This was my first year on asp and it took a lot of mental preparation. I met a lot of new people with a ton a different personalities either from this church, the other church from Pennsylvania, the staff at the center or the families we served. All of them unique, but there was a common goal among everyone: to come together through the love of God and each other. It took a lot of convincing to get me to go on this trip because I had never done anything like it before, so the uncertainty about the experience kept me uneasy. But after you get over the “is this really happening?” feeling, you fall in love with the atmosphere of everyone around you, especially those you spend 90% of the trip with in the van. ASP brought me a new outlook on life and people from different backgrounds and I learned to appreciate it. I learned more than I ever could've expected about myself, my friends, and God. We were told to look for miracles while on our trip, and personally I didn't have a specific moment that I could say was a miracle, but I believe if a bunch of people that barely knew each other can come together for a week and change someones life for the better without anything in it for themselves other than the experience, that's more than a miracle.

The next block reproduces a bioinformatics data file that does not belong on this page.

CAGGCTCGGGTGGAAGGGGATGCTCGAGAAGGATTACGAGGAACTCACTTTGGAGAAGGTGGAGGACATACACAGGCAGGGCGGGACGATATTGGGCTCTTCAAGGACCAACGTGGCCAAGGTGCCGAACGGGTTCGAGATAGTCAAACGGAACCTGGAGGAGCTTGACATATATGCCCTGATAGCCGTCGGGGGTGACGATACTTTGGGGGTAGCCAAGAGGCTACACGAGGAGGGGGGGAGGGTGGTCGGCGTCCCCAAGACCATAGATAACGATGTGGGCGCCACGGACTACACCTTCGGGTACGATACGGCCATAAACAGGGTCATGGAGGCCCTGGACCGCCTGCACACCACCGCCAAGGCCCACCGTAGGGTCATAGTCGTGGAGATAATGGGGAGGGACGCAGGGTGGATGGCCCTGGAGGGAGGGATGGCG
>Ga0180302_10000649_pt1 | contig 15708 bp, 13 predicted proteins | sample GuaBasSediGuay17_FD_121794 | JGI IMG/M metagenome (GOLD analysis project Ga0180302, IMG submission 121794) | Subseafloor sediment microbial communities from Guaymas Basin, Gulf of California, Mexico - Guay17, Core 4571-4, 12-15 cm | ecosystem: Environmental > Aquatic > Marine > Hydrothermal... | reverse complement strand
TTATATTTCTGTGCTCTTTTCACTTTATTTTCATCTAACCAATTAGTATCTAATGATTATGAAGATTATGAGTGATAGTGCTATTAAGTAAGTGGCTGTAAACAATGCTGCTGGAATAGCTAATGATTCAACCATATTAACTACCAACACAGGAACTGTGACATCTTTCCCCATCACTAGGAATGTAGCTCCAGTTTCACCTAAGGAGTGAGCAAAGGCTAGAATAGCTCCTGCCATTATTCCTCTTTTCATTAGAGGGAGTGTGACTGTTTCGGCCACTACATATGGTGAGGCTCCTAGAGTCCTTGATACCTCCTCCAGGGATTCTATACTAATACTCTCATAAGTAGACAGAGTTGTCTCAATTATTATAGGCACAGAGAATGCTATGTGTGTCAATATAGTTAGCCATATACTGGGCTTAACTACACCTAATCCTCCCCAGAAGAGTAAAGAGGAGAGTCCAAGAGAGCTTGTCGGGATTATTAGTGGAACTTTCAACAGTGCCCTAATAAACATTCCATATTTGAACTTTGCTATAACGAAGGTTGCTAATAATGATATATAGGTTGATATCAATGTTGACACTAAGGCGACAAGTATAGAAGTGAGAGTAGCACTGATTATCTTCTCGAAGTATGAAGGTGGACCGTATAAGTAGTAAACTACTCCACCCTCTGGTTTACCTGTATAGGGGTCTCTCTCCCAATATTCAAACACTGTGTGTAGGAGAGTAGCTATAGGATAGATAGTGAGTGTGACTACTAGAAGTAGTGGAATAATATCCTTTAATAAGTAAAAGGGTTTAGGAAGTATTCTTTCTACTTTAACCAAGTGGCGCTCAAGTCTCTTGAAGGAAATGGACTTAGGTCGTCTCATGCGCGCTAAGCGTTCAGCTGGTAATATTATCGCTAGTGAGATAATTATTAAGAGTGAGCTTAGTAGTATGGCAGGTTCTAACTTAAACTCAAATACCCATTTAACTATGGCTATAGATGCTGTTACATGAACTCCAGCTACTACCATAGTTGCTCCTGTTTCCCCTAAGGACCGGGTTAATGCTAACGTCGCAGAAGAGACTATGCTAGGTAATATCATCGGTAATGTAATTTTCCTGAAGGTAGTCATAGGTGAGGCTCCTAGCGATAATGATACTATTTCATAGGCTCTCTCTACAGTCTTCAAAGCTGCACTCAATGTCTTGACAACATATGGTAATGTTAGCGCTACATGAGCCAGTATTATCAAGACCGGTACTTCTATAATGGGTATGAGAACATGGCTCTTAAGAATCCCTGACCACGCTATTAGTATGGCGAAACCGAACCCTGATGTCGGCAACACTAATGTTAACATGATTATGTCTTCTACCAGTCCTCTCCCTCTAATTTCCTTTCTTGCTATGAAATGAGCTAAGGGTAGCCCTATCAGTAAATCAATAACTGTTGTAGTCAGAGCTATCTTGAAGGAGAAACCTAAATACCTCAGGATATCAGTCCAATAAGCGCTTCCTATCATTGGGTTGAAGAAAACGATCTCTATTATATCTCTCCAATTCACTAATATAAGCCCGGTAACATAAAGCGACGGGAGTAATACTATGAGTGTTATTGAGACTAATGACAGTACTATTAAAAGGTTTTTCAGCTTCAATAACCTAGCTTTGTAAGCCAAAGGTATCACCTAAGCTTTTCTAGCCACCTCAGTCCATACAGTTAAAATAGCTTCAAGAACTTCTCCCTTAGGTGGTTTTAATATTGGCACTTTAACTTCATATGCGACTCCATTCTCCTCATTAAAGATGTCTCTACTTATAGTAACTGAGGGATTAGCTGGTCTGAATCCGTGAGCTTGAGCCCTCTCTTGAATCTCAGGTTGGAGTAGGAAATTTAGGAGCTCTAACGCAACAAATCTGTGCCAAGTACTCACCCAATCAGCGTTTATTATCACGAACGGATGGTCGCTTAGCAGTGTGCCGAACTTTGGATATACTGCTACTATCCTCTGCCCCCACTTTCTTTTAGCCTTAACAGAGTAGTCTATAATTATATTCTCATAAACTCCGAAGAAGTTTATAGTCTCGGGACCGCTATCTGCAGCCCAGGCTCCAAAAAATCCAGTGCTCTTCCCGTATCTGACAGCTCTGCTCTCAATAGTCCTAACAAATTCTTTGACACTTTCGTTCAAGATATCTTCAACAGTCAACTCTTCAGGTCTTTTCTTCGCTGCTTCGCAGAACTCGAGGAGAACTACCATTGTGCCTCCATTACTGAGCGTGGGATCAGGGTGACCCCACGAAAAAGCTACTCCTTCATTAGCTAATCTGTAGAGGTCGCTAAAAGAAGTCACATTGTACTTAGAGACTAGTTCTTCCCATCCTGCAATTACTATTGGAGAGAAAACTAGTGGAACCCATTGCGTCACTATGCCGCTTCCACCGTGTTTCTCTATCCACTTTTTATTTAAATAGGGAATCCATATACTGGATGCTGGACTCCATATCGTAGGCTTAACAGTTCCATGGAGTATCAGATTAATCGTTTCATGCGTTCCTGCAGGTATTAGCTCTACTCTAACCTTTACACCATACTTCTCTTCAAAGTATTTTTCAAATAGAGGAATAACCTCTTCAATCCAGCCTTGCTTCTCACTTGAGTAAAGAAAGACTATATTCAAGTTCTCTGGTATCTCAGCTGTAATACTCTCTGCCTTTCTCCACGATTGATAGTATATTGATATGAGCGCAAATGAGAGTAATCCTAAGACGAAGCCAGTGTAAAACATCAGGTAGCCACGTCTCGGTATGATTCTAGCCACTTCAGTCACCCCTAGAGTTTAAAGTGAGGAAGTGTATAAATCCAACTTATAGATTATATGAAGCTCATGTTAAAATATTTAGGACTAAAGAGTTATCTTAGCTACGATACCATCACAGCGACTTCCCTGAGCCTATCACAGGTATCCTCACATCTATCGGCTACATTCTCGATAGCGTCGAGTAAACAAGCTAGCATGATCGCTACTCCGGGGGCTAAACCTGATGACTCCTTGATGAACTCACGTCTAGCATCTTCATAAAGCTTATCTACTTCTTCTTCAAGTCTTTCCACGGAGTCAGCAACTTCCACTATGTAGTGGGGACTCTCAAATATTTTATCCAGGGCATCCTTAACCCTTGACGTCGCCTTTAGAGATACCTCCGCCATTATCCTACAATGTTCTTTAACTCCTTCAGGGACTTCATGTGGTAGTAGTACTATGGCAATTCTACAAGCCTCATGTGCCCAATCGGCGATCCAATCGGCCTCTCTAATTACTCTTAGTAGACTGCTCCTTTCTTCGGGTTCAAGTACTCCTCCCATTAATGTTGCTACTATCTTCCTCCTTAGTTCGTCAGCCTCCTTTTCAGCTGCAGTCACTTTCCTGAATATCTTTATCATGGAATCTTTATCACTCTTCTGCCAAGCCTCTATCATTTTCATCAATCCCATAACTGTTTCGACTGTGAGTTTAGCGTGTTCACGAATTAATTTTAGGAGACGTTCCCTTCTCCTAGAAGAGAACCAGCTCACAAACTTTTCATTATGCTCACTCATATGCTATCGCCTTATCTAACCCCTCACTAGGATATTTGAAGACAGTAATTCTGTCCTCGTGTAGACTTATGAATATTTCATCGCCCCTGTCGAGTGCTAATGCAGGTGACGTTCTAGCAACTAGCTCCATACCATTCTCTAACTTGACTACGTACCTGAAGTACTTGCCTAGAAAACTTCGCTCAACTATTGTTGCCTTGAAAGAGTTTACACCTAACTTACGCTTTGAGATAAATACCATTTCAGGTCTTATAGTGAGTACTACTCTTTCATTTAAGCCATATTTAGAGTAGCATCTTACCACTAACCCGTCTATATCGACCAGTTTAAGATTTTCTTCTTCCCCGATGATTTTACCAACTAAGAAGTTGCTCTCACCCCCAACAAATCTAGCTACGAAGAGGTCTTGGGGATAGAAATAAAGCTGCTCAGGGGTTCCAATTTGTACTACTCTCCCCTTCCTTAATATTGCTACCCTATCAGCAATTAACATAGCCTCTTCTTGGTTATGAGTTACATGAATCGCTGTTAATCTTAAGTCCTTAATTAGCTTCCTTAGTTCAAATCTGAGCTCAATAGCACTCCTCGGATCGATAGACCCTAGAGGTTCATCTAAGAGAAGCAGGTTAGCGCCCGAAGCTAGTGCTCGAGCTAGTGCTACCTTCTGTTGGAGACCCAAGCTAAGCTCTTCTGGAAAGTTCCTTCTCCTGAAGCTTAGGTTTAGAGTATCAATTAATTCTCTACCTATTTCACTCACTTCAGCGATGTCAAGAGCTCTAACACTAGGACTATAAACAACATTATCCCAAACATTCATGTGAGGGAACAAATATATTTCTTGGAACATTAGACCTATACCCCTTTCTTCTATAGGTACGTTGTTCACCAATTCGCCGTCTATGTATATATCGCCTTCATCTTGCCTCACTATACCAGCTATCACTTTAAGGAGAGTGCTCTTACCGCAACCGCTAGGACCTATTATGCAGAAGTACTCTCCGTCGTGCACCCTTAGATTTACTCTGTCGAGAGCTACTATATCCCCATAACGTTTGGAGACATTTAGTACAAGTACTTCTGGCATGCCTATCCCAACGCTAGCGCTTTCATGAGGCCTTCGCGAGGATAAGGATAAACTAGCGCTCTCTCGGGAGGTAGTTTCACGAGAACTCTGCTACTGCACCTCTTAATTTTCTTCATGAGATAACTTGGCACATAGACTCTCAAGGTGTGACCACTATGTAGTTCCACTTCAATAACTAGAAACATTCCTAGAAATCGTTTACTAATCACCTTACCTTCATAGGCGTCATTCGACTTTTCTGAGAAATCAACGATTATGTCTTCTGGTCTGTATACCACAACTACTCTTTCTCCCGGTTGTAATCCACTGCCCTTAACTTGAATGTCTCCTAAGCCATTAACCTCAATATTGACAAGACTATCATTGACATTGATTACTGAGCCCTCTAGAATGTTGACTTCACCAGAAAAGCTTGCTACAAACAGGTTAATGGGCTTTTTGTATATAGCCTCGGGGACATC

Abby Sterling